News of concern over child abuse on the dark net came within a month of the children’s entertainer and artist Rolf Harris being convicted and sentenced for historic indecent assaults on more than one complainant. The full sentencing remarks are here. Other counts for making indecent images of children were separated and then not pursued. News reports are that paedophilic search terms were entered into his computer which suggests that the searches were done on open sources. It was also reported that Rolf Harris had notes on how to delete the internet history. Paedophilic activity is often cited as a reason to regulate the internet but caution needs to be exercised so as not to lose the essential freedoms that the web was designed to achieve.
The internet has a key underlying technical idea of open architecture networking. It can be openly used by anyone. Access to the internet is liberating and educational but unfortunately and perhaps inevitably, it has also been used by a great deal by paedophiles. Laws on cybercrime are emerging across the globe. Home Office Cyber Crime Strategy was published in 2010. The dark net is effectively anonymising technology which is being increasingly used by all sorts of people legitimately and otherwise. Young people in particular are keen to avoid surveillance by the State. The dark net is not new to anyone who prosecutes or defends these cases. In a relatively recent case a defendant who ran a fanzine style website for a relative who was a musician had a secret communication facility embedded within it through which indecent images of children had been exchanged. It was difficult at that time to prove who was responsible. Like the Rolf Harris case, those charges were not pursued. The defendant was sent for trial on other matters. It is issues of identification that will need to be dealt with if such cybercrime is to be successfully prosecuted and care has to be taken to ensure that innocent people are not caught by technology that can automatically download images without the users’ knowledge. Such issues are dealt with in domestic laws and cases:
The content of the images and the search terms on Rolf Harris’ computer (as reported) have shocked many but are in fact the usual issues that arise in indecent image cases in the Crown Court In England and Wales. In any such case, the prosecution have to prove who downloaded the images, whether those images were indecent and what was in their mind at the time.
Making indecent photographs of a child is an offence contrary to s 1(1) of the Protection of Children Act 1978 (8). In relation to the physical elements of the legislation, put shortly, s 7 of the same Act interprets photographs to include moving images and digital data. Downloading images (moving or otherwise) from an internet source is provided for in s 7(2) and (4)(b) and to do so constitutes making an indecent image as provided for in s 1. In deciding whether each image was indecent, the jury should be directed in accordance with the test set out in R v Stamford  2 QB 391 applying recognised standards of propriety (see also R v Neal ). This is an objective test. The jury should be directed to consider the question of indecency by reference to an objective test, rather than applying their wholly subjective views to the matter. Whether the making of the images was intentional or accidental is not relevant to whether the images are indecent. The mental element of the offence is not specified in s 1. However, it is settled law that the prosecution must prove that the defendant intentionally or knowingly “made” the indecent photograph. In most cases, the mental element is generally relevant to two issues:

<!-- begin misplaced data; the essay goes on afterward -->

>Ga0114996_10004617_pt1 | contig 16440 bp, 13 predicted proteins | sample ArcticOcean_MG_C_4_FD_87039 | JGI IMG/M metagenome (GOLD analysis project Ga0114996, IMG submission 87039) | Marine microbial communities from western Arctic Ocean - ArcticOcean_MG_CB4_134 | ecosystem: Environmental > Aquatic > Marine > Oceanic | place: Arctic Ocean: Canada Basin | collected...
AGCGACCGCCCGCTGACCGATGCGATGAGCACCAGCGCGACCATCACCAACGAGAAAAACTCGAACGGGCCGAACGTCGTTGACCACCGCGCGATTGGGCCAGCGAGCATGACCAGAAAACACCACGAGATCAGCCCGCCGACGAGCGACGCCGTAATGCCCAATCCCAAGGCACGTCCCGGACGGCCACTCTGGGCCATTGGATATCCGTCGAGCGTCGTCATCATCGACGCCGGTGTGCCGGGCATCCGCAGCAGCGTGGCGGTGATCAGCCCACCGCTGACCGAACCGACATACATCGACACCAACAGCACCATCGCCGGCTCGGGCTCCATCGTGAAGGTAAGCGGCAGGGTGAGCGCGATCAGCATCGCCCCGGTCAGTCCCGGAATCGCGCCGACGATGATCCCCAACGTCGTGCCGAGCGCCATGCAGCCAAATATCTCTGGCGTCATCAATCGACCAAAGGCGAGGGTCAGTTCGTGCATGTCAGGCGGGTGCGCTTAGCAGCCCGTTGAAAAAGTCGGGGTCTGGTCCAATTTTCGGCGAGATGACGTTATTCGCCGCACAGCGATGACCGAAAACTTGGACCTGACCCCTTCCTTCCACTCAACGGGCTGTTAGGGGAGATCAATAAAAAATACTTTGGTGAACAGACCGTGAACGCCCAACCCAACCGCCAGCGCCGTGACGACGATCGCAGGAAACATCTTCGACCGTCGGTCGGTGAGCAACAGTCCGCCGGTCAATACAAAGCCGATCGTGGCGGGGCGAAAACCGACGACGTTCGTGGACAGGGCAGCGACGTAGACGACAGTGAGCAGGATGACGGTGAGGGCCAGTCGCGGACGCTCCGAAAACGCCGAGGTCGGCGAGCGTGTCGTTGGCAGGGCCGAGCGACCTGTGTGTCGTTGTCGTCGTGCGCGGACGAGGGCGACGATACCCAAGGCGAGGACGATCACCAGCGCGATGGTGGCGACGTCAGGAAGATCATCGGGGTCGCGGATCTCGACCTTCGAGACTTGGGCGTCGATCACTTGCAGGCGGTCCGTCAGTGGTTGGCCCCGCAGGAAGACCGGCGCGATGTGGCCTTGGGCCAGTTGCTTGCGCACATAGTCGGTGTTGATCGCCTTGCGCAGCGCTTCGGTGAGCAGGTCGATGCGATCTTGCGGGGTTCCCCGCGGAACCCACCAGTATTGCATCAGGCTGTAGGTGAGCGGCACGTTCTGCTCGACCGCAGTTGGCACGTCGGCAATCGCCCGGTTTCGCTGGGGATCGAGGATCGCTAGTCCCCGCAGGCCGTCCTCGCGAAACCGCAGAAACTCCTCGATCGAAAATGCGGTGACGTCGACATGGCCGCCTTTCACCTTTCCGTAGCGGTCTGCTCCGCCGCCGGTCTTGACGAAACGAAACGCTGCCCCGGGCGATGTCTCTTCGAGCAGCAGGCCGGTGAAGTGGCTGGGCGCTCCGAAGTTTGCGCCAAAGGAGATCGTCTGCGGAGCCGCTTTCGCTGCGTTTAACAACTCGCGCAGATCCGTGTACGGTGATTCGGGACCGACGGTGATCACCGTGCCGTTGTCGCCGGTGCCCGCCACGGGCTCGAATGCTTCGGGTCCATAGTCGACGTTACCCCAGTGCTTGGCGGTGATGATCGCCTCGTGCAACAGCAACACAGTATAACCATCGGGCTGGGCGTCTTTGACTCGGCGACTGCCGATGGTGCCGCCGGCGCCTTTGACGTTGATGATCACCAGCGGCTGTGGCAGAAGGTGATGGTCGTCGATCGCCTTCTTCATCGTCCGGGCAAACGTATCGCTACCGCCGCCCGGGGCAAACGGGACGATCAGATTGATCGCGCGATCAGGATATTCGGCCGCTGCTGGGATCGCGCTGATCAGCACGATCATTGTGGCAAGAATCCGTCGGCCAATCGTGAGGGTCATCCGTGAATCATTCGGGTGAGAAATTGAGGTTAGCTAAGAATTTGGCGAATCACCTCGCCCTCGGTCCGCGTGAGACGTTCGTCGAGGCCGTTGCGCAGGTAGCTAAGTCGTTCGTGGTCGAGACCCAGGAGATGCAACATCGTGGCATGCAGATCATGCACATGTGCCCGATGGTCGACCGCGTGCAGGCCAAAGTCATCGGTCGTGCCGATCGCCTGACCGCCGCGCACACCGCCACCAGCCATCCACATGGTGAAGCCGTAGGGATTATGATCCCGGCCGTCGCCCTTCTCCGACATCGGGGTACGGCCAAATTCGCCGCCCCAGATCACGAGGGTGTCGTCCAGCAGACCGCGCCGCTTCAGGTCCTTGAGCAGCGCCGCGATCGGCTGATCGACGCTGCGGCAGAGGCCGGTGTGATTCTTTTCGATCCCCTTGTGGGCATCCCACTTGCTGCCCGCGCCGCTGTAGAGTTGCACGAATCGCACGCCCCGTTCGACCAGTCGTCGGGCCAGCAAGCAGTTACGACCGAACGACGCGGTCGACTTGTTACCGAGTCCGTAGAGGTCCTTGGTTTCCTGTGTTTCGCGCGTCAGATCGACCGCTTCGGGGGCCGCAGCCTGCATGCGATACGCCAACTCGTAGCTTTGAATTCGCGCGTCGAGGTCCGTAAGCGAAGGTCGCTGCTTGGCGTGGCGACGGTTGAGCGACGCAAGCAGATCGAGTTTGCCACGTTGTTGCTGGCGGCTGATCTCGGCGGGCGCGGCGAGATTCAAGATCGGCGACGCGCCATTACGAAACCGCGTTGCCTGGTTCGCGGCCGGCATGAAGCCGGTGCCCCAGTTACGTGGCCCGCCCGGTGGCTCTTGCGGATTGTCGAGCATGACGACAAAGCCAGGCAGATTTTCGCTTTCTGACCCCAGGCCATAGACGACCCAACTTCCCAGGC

(i) Whether all or some of the images were made by way of bulk download and accordingly the user had no knowledge he had made the images. See R v Harrison (Neil John) which dealt with “pop-up” images.
(ii) Whether the Appellant had taken such steps in ascertaining the age of the people shown in the image such that his knowledge or belief was that it was NOT likely that the image was one of a child. See R v Smith (Graham Westgarth); R v Jayson.
It is shocking for people to think about others being interested in indecent images of children. It is also worrying for people to think of computers automatically creating bulk downloads of which the user is unaware. For a case on the mental element in downloading indecent images, see R v Steen heard in the Court of Appeal on the 12 April 2014.
The dark net was the subject of a recent report by the International Centre for missing and exploited children which can be read here. The report recognised the dangers of such technology but also the value:
“The digital economy and anonymizing technology hold great promise and societal value, from offering financial tools to the world’s unbanked, to protecting dissidents and journalists from unjust government reprisal,” said Rubley. “But these benefits are clouded by those who use and exploit the digital economy to commit illegal acts. While these are all complicated issues, we believe that a regulatory framework can grow the digital economy – and confront those who seek to exploit it for illicit purposes.”
In the end, perhaps the legacy of Rolf Harris will be the improvement of the law on jurisdiction in relation to global abuse, whether physical and direct or online, but in the maelstrom of publicity surrounding global sexual abuse by celebrities, it will be important for law makers to maintain balance by targeting the abusers and keeping the internet free.
This blog was first posted on Halsury’s Law Exchange on 8 July 2014.